When loaded, 'halcmd show comp' will show a component called 'hal_loop'. However, the pin shown by 'halcmd show pin' will be 'loop.0.example', not 'hal-loop.0.example'.


This realtime component illustrates use of fixed-size arrays:

component arraydemo "4-bit Shift register";
pin in bit in;
pin out bit out-# [4];
function _ nofp;
license "GPL"; // indicates GPL v2 or later
int i;
for(i=3; i>0; i--) out(i) = out(i-1);
out(0) = in;


This userspace component changes the value on its output pin to a new random value in the range (0,1) about once every 1ms.

component rand;
option userspace;

pin out float out;
license "GPL"; // indicates GPL v2 or later
#include <unistd.h>

void user_mainloop(void) {
    while(1) {
        FOR_ALL_INSTS() out = drand48();


This realtime component shows how to use "personality" to create variable-size arrays and optional pins.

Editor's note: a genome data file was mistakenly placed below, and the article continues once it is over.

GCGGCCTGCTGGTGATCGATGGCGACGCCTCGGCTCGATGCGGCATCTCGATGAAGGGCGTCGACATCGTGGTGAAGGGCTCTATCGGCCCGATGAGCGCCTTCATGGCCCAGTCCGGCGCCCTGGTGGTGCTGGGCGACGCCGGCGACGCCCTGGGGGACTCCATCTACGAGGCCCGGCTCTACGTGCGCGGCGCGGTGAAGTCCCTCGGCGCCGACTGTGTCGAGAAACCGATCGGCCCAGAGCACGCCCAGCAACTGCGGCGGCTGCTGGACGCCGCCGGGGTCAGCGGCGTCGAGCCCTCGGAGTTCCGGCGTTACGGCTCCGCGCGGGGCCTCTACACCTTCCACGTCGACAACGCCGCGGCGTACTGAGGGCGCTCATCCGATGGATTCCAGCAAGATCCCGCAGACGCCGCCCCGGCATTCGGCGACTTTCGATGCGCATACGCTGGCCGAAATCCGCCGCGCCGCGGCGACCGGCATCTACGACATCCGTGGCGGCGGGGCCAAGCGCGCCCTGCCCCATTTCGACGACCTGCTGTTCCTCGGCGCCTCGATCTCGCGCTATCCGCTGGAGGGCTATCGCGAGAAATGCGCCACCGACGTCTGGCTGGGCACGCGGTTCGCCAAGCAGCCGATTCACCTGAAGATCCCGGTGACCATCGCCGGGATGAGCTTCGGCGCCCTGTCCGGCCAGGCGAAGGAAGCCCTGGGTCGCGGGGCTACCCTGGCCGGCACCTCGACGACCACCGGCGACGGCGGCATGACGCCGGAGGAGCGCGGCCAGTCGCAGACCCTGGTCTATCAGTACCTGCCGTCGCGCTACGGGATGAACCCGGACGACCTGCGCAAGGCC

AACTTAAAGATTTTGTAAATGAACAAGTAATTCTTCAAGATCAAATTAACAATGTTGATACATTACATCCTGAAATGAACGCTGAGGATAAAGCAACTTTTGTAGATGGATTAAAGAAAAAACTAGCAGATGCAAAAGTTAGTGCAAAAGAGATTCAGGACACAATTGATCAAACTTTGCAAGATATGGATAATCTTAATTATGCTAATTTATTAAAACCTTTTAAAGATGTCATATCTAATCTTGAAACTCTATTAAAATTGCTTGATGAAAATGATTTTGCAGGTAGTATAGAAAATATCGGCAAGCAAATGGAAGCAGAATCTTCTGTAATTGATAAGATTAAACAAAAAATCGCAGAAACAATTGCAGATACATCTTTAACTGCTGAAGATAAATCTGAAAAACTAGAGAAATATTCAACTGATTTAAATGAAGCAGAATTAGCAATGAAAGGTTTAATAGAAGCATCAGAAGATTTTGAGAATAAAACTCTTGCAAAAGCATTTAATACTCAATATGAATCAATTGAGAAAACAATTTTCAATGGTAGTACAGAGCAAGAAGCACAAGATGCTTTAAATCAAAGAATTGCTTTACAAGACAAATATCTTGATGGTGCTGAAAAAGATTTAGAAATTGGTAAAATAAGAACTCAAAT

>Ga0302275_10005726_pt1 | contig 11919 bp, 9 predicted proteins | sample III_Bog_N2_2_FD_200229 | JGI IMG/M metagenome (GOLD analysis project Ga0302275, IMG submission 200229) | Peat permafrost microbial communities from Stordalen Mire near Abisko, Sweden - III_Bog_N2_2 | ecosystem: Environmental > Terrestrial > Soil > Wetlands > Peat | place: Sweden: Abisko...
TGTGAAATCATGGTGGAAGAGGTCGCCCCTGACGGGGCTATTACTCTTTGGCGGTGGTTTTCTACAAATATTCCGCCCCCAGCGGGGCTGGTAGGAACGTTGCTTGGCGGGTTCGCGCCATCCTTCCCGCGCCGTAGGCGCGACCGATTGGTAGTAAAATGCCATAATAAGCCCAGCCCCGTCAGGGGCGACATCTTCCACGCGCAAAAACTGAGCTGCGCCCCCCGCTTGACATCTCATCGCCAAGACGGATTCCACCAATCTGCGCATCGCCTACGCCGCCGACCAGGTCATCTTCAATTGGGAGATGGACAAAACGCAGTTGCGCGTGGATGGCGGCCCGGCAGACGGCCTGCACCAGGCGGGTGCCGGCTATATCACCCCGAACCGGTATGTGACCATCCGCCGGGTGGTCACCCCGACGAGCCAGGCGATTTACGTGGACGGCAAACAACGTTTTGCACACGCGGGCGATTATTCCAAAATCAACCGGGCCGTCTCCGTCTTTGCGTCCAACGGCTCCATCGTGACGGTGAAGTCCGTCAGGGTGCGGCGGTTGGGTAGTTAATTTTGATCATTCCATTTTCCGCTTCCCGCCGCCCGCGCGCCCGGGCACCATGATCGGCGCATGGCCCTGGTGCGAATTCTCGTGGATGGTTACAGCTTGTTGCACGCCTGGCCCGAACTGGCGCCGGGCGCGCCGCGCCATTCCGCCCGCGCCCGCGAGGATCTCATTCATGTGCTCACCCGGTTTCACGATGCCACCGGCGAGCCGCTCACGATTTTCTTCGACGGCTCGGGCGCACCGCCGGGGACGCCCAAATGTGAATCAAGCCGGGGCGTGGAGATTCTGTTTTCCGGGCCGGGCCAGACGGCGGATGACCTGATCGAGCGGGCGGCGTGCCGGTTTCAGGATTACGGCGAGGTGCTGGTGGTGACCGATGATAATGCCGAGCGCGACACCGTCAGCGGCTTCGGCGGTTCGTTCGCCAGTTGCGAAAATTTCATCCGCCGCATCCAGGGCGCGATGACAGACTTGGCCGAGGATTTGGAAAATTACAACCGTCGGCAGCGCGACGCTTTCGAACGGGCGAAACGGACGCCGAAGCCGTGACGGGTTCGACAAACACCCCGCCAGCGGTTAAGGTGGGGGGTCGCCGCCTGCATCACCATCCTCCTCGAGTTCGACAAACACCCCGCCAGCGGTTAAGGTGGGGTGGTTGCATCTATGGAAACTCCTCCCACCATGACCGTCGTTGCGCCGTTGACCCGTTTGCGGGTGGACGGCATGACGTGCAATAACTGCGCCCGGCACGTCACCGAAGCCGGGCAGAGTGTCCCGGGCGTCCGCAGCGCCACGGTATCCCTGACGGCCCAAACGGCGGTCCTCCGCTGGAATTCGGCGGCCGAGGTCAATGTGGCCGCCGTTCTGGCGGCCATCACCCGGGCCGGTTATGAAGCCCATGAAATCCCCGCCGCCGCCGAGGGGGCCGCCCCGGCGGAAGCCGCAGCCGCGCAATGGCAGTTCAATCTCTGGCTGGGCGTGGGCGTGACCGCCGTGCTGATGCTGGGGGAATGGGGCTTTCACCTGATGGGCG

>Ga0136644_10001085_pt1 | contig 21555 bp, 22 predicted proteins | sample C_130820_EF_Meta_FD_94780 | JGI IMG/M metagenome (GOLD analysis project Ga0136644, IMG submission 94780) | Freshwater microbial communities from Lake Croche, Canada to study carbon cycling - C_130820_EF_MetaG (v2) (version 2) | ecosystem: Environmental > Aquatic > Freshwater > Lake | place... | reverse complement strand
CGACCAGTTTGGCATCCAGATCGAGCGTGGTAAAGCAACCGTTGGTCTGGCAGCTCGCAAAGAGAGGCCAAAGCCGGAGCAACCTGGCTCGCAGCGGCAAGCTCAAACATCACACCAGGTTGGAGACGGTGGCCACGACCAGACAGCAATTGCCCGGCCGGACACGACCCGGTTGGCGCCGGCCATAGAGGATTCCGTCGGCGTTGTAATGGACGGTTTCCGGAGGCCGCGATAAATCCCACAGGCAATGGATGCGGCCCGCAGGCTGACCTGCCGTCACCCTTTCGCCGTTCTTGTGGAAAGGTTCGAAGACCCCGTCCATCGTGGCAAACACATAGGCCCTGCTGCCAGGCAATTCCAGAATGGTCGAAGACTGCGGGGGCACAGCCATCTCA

component logic "Machinekit HAL component providing experimental logic functions";
pin in bit in-##[16 : personality & 0xff];
pin out bit and if personality & 0x100;
pin out bit or if personality & 0x200;
pin out bit xor if personality & 0x400;
function _ nofp;
description """
Experimental general 'logic function' component.  Can perform 'and', 'or'
and 'xor' of up to 16 inputs.  Determine the proper value for 'personality'
by adding:
.IP \\(bu 4
The number of input pins, usually from 2 to 16
.IP \\(bu
256 (0x100)  if the 'and' output is desired
.IP \\(bu
512 (0x200)  if the 'or' output is desired
.IP \\(bu
1024 (0x400)  if the 'xor' (exclusive or) output is desired""";
license "GPL"; // indicates GPL v2 or later
    int i, a=1, o=0, x=0;
    for(i=0; i < (personality & 0xff); i++) {
        if(in(i)) { o = 1; x = !x; }
        else { a = 0; }
    if(personality & 0x100) and = a;
    if(personality & 0x200) or = o;
    if(personality & 0x400) xor = x;

A typical load line for this component might be

loadrt logic count=3 personality=0x102,0x305,0x503

which creates the following pins:

  • A 2-input AND gate: logic.0.and,,

  • 5-input AND and OR gates: logic.1.and, logic.1.or,,,,,,

  • 3-input AND and XOR gates: logic.2.and, logic.2.xor,,,